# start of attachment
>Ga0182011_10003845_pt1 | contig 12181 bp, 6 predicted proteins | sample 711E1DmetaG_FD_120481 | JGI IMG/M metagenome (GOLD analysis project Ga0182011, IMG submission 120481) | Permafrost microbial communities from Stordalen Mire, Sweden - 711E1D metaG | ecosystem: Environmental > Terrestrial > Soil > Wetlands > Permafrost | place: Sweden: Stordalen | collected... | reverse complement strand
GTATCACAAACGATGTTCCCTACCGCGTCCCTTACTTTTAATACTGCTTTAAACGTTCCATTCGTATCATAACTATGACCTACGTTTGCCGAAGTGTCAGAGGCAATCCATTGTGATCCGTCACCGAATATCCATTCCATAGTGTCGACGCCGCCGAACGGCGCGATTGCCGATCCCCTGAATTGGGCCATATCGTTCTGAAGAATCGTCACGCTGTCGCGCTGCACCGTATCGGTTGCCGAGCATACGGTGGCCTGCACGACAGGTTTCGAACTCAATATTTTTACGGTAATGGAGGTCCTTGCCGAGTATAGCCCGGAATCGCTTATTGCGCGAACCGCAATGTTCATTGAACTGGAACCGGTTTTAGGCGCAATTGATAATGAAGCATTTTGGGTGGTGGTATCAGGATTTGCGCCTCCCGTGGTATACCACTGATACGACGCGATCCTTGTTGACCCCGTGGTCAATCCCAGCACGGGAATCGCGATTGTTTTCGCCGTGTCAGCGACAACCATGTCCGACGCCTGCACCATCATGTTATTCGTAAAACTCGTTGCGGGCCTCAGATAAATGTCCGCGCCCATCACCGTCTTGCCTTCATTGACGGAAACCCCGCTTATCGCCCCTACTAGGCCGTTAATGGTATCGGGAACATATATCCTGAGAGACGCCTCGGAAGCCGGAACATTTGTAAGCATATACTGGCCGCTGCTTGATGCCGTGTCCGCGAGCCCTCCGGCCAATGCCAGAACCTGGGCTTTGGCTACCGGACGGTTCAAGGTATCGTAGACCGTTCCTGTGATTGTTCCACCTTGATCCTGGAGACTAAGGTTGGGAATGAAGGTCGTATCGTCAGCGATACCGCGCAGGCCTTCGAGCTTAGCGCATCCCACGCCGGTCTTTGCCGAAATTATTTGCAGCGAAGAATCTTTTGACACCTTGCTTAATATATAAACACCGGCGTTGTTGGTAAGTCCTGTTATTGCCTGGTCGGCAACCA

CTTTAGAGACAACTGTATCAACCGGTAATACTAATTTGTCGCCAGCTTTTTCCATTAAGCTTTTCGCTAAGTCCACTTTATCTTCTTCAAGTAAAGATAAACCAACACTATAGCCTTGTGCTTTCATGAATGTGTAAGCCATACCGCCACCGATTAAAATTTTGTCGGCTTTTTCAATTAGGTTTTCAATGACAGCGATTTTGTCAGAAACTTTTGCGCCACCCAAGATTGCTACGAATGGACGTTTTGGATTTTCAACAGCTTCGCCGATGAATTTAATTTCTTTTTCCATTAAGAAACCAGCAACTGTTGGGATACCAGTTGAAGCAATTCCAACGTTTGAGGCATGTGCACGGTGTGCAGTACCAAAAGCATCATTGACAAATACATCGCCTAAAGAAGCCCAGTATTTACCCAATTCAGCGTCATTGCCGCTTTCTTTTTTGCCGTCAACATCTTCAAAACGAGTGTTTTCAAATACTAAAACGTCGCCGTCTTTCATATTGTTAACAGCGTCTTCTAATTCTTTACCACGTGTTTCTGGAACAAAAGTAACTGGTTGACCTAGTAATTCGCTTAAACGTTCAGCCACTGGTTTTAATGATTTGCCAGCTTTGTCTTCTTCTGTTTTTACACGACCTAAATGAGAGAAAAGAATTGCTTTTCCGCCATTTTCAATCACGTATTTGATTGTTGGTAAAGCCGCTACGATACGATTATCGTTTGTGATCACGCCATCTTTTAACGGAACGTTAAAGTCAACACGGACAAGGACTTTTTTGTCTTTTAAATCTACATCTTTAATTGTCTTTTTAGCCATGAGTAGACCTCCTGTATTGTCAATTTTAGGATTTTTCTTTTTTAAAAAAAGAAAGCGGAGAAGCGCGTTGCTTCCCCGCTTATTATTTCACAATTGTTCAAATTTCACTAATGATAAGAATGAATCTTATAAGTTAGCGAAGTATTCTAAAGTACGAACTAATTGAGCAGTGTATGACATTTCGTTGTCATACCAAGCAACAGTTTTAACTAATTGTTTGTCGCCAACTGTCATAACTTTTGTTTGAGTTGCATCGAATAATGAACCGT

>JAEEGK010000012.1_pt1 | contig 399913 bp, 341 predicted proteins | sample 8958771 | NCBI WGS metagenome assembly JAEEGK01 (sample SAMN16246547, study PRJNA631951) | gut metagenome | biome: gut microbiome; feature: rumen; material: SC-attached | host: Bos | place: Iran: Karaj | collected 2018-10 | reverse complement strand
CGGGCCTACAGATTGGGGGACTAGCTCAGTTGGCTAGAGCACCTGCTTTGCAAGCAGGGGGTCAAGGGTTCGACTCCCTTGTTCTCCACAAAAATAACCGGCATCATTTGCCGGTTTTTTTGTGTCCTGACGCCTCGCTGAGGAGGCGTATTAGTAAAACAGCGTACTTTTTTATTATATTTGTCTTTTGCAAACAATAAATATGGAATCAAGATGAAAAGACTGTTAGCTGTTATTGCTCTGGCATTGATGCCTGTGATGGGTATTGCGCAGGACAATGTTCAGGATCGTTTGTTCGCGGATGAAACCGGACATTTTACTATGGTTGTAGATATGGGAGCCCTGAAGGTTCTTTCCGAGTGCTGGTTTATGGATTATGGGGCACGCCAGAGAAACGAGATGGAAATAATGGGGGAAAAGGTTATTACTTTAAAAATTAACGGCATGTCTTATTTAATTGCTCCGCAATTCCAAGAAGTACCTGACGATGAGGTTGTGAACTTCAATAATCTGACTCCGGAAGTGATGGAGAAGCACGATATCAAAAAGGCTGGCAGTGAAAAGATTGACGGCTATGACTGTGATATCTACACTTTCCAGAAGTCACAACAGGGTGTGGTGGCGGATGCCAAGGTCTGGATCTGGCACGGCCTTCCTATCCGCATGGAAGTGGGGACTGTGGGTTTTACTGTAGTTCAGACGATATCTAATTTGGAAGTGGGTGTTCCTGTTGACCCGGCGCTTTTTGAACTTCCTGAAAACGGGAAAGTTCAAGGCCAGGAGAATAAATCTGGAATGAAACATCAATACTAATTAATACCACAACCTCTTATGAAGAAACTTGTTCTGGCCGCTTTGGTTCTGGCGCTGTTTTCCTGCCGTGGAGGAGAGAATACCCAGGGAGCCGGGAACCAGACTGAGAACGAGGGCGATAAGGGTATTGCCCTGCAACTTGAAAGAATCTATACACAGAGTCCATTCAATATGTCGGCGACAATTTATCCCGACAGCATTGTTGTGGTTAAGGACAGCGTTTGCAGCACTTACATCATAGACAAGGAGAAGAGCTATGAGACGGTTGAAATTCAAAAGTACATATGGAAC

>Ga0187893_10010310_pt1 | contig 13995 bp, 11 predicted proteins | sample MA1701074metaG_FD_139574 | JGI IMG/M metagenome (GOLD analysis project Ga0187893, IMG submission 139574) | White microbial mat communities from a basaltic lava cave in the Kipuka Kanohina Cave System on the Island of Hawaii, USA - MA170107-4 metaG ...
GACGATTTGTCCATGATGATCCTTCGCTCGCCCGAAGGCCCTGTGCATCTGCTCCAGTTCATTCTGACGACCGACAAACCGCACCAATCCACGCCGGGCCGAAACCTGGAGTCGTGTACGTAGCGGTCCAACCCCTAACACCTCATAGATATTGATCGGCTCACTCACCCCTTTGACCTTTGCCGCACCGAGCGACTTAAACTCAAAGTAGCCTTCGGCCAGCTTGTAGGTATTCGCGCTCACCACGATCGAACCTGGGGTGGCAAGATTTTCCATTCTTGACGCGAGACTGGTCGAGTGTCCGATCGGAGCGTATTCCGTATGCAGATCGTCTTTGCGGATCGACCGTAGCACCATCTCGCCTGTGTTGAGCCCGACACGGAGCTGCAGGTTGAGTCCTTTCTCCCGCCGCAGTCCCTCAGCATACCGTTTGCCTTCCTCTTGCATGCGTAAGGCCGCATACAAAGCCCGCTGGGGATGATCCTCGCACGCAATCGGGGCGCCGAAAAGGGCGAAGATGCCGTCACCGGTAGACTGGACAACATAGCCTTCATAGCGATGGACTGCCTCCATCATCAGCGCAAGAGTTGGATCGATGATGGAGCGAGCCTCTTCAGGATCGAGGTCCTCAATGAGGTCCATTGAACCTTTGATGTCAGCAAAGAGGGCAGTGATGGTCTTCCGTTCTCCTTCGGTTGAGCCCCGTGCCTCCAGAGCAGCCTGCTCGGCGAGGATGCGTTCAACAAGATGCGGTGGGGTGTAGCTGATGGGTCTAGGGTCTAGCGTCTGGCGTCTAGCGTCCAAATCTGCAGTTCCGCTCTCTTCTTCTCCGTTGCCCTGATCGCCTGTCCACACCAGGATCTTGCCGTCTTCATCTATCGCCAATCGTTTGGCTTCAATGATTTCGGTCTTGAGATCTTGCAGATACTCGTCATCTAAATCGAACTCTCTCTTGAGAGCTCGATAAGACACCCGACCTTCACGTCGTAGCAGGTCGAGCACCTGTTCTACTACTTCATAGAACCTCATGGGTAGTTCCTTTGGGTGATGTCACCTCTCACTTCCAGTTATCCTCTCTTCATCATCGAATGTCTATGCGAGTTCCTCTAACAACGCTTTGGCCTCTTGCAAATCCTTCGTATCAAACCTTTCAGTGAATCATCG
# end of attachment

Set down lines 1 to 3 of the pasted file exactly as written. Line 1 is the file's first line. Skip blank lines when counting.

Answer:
>Ga0182011_10003845_pt1 | contig 12181 bp, 6 predicted proteins | sample 711E1DmetaG_FD_120481 | JGI IMG/M metagenome (GOLD analysis project Ga0182011, IMG submission 120481) | Permafrost microbial communities from Stordalen Mire, Sweden - 711E1D metaG | ecosystem: Environmental > Terrestrial > Soil > Wetlands > Permafrost | place: Sweden: Stordalen | collected... | reverse complement strand
GTATCACAAACGATGTTCCCTACCGCGTCCCTTACTTTTAATACTGCTTTAAACGTTCCATTCGTATCATAACTATGACCTACGTTTGCCGAAGTGTCAGAGGCAATCCATTGTGATCCGTCACCGAATATCCATTCCATAGTGTCGACGCCGCCGAACGGCGCGATTGCCGATCCCCTGAATTGGGCCATATCGTTCTGAAGAATCGTCACGCTGTCGCGCTGCACCGTATCGGTTGCCGAGCATACGGTGGCCTGCACGACAGGTTTCGAACTCAATATTTTTACGGTAATGGAGGTCCTTGCCGAGTATAGCCCGGAATCGCTTATTGCGCGAACCGCAATGTTCATTGAACTGGAACCGGTTTTAGGCGCAATTGATAATGAAGCATTTTGGGTGGTGGTATCAGGATTTGCGCCTCCCGTGGTATACCACTGATACGACGCGATCCTTGTTGACCCCGTGGTCAATCCCAGCACGGGAATCGCGATTGTTTTCGCCGTGTCAGCGACAACCATGTCCGACGCCTGCACCATCATGTTATTCGTAAAACTCGTTGCGGGCCTCAGATAAATGTCCGCGCCCATCACCGTCTTGCCTTCATTGACGGAAACCCCGCTTATCGCCCCTACTAGGCCGTTAATGGTATCGGGAACATATATCCTGAGAGACGCCTCGGAAGCCGGAACATTTGTAAGCATATACTGGCCGCTGCTTGATGCCGTGTCCGCGAGCCCTCCGGCCAATGCCAGAACCTGGGCTTTGGCTACCGGACGGTTCAAGGTATCGTAGACCGTTCCTGTGATTGTTCCACCTTGATCCTGGAGACTAAGGTTGGGAATGAAGGTCGTATCGTCAGCGATACCGCGCAGGCCTTCGAGCTTAGCGCATCCCACGCCGGTCTTTGCCGAAATTATTTGCAGCGAAGAATCTTTTGACACCTTGCTTAATATATAAACACCGGCGTTGTTGGTAAGTCCTGTTATTGCCTGGTCGGCAACCA

CTTTAGAGACAACTGTATCAACCGGTAATACTAATTTGTCGCCAGCTTTTTCCATTAAGCTTTTCGCTAAGTCCACTTTATCTTCTTCAAGTAAAGATAAACCAACACTATAGCCTTGTGCTTTCATGAATGTGTAAGCCATACCGCCACCGATTAAAATTTTGTCGGCTTTTTCAATTAGGTTTTCAATGACAGCGATTTTGTCAGAAACTTTTGCGCCACCCAAGATTGCTACGAATGGACGTTTTGGATTTTCAACAGCTTCGCCGATGAATTTAATTTCTTTTTCCATTAAGAAACCAGCAACTGTTGGGATACCAGTTGAAGCAATTCCAACGTTTGAGGCATGTGCACGGTGTGCAGTACCAAAAGCATCATTGACAAATACATCGCCTAAAGAAGCCCAGTATTTACCCAATTCAGCGTCATTGCCGCTTTCTTTTTTGCCGTCAACATCTTCAAAACGAGTGTTTTCAAATACTAAAACGTCGCCGTCTTTCATATTGTTAACAGCGTCTTCTAATTCTTTACCACGTGTTTCTGGAACAAAAGTAACTGGTTGACCTAGTAATTCGCTTAAACGTTCAGCCACTGGTTTTAATGATTTGCCAGCTTTGTCTTCTTCTGTTTTTACACGACCTAAATGAGAGAAAAGAATTGCTTTTCCGCCATTTTCAATCACGTATTTGATTGTTGGTAAAGCCGCTACGATACGATTATCGTTTGTGATCACGCCATCTTTTAACGGAACGTTAAAGTCAACACGGACAAGGACTTTTTTGTCTTTTAAATCTACATCTTTAATTGTCTTTTTAGCCATGAGTAGACCTCCTGTATTGTCAATTTTAGGATTTTTCTTTTTTAAAAAAAGAAAGCGGAGAAGCGCGTTGCTTCCCCGCTTATTATTTCACAATTGTTCAAATTTCACTAATGATAAGAATGAATCTTATAAGTTAGCGAAGTATTCTAAAGTACGAACTAATTGAGCAGTGTATGACATTTCGTTGTCATACCAAGCAACAGTTTTAACTAATTGTTTGTCGCCAACTGTCATAACTTTTGTTTGAGTTGCATCGAATAATGAACCGT